Birth records are available in a variety of forms, and they provide proof of a live birth. There are many situations where you may want to research them. The U.S. Census Bureau has been issuing birth certificates since 1900, and many of the older paper documents have been digitized in recent years. Nowadays you can search birth records, birth certificates and baptismal records for just about anyone.
You'll need a certified copy of your birth certificate to get a driver's license, Social Security card or any other government identification.
Or, you want to verify the identity of a potential employee or someone else in your life. And, if you're researching your family's genealogy, you can learn more about ancestors.
However, finding birth records isn't always easy. You'll need to use a reliable birth record search database, and you may run into complications due to state laws or incomplete information.
Here are some general guidelines to follow when researching birth records.
Many states have laws covering birth records. They're designed to protect citizens from privacy violations and frauds. These laws restrict access to others' birth records. So, it's much easier to request your birth records than those of another person.
If you're ordering birth records for identification purposes, most states require you to prove identity first. The standards of proof vary from state to state.
In California, you'll need to submit a notarized request to receive your birth records. In New York, you'll need to either use a photo identification or two proofs of address.
Since a birth record is a physical document, you'll need to pay a fee to receive a copy. The fee varies by county, but it's generally between $25 to $30.
Ordering your birth certificates is more difficult if you were born overseas or on a U.S. military base.
If so, you’ll need to request a Consular Report of Birth Abroad from the Department of State. That's the birth document your parents had to complete and file with a U.S. embassy overseas.
To request a Consular Report of Birth Abroad, just file a notarized request with your full name, date of birth, place of birth, information about your parents’ passports (if known) and each of your parents' full names.
If you already know the serial number on the Consular Report of Birth Abroad form, you should provide it as well. And, you’ll need to submit a $50 payment to the Department of State to process your request.
You can submit birth record requests for a birth that took place overseas with an online service, but you’ll still need to meet the identification requirements first.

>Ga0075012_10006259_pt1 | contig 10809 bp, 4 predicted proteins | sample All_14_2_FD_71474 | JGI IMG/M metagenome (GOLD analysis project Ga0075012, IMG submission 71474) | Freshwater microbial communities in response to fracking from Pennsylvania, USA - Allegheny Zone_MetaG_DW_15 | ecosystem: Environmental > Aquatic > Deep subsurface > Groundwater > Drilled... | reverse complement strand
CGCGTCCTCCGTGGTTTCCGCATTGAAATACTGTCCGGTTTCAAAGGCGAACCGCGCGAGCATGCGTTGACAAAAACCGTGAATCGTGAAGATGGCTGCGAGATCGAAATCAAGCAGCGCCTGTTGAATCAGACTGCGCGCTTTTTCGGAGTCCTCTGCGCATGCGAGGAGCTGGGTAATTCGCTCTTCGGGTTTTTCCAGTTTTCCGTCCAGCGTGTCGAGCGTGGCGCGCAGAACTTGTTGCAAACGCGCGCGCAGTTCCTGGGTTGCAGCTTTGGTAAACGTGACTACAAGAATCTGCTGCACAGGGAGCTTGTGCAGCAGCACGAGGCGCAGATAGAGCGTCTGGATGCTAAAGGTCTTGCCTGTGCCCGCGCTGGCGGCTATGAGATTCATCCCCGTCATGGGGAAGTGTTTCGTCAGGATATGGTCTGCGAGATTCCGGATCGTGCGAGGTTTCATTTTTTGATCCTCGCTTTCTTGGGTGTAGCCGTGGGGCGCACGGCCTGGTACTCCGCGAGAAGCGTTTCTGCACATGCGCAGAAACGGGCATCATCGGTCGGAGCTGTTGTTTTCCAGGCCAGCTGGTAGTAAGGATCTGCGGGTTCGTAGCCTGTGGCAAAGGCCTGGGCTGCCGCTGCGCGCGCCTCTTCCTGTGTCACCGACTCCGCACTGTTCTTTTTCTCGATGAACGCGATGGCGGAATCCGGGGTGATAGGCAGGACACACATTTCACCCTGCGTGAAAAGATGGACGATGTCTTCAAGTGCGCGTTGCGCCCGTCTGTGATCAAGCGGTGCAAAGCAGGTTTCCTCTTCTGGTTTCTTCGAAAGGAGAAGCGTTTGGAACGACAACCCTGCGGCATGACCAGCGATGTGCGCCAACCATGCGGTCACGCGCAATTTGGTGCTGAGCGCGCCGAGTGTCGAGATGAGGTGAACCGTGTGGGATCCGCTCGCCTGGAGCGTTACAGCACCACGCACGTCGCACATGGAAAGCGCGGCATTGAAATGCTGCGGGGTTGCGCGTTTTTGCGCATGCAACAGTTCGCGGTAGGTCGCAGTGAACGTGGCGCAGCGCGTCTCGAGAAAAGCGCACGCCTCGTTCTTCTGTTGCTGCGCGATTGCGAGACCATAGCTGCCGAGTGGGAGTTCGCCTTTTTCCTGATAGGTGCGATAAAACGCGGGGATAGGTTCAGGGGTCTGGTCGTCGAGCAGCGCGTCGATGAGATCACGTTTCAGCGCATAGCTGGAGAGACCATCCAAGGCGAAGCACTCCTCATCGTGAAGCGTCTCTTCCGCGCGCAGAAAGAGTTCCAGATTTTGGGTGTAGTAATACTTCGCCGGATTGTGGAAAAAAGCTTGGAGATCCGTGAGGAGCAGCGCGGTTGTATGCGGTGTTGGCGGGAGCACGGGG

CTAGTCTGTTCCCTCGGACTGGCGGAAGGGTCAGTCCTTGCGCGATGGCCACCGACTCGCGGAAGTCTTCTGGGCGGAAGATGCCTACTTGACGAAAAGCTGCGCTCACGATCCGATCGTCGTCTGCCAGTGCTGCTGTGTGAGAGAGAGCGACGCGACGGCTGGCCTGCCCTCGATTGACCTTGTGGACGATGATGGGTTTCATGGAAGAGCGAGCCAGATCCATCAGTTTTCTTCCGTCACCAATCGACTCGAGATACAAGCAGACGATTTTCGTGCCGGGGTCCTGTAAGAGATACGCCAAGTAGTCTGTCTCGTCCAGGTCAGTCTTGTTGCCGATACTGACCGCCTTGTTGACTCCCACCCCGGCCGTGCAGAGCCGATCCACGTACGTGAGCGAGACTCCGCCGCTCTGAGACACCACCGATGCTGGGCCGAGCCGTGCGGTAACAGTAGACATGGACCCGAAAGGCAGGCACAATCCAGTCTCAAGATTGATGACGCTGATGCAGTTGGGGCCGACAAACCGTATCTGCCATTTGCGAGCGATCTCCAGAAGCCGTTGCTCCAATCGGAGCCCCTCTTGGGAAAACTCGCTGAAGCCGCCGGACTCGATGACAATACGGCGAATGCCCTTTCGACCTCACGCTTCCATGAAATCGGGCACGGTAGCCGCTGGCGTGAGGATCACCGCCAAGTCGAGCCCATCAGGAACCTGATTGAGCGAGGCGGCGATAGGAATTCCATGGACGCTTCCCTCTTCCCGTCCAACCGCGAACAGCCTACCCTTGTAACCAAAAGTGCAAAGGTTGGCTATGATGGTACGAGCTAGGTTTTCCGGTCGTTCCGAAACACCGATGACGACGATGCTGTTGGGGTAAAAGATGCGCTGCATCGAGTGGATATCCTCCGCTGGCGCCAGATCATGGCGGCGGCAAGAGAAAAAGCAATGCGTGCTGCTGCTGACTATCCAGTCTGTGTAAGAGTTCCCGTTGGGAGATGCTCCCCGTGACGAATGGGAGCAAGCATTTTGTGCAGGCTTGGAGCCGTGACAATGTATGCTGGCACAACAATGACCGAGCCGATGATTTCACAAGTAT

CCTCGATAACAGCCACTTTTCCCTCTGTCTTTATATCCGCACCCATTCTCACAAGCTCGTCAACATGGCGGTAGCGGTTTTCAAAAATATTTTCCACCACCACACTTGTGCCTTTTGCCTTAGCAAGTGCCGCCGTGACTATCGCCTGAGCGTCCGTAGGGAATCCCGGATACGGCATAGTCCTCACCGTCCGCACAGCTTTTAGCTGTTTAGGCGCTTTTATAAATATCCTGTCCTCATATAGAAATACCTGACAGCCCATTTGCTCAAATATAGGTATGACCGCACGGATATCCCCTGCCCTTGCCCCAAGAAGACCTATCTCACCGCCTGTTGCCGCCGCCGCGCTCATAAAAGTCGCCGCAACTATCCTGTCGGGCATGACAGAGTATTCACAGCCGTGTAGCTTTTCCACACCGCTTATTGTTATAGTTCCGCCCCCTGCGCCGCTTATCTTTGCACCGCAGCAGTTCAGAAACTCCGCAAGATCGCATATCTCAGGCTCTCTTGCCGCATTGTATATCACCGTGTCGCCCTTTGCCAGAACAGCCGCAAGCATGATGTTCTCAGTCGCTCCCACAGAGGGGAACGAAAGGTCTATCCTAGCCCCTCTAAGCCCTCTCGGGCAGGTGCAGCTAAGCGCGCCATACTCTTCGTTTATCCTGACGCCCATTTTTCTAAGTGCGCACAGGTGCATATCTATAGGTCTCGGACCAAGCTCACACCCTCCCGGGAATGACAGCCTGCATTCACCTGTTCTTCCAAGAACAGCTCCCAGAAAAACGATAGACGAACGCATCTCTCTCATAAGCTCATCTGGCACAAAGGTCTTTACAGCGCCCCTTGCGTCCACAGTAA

To order birth records on behalf of someone else is more difficult. Although laws vary by state, you probably won't be able to order them without written consent.
For example, the rules in New York specify that you must meet one or more of the following conditions to obtain birth records for someone else:
Because of persistent problems with identity theft and benefit frauds, most states have similar laws about accessing others' birth records.
The format for birth certificates is consistent from state to state. All birth records show the following details:
Since you must order birth records from an office of vital records in the city or county where the individual was born, you'll have to wait until they process your request.
It may take the clerk a few weeks to complete your order. However, you can sometimes pay an extra fee to expedite the request.
There are third-party services which offer to help you order birth records. Here are some things you’ll need to keep in mind about those services.
Make sure you choose the right service to help order birth certificates or other birth records. Some online services only have access to records in some states. Others only allow you to order informational copies of birth records, even though you'll probably need certified ones.
If you’re ordering birth records for genealogy research about an ancestor, then these services may be adequate. However, if you need certified birth records for yourself or a child, you'll probably be required to obtain them yourself.
You should also learn the proof-of-identity requirements in the state where the birth certificate was issued, even if you’re placing the order online.
Online services must still meet those same identification requirements, particularly if you need certified copies of recent birth certificates.
Since all states have strict laws about accessing birth records, you should first learn them before ordering records.
Complete your application carefully and make sure you meet all requirements because states' offices of vital records often deny birth records requests because they're incomplete or aren't notarized.
If you want to quickly find birth certificates and other records such as baptismal registries, just click on the appropriate links for your state.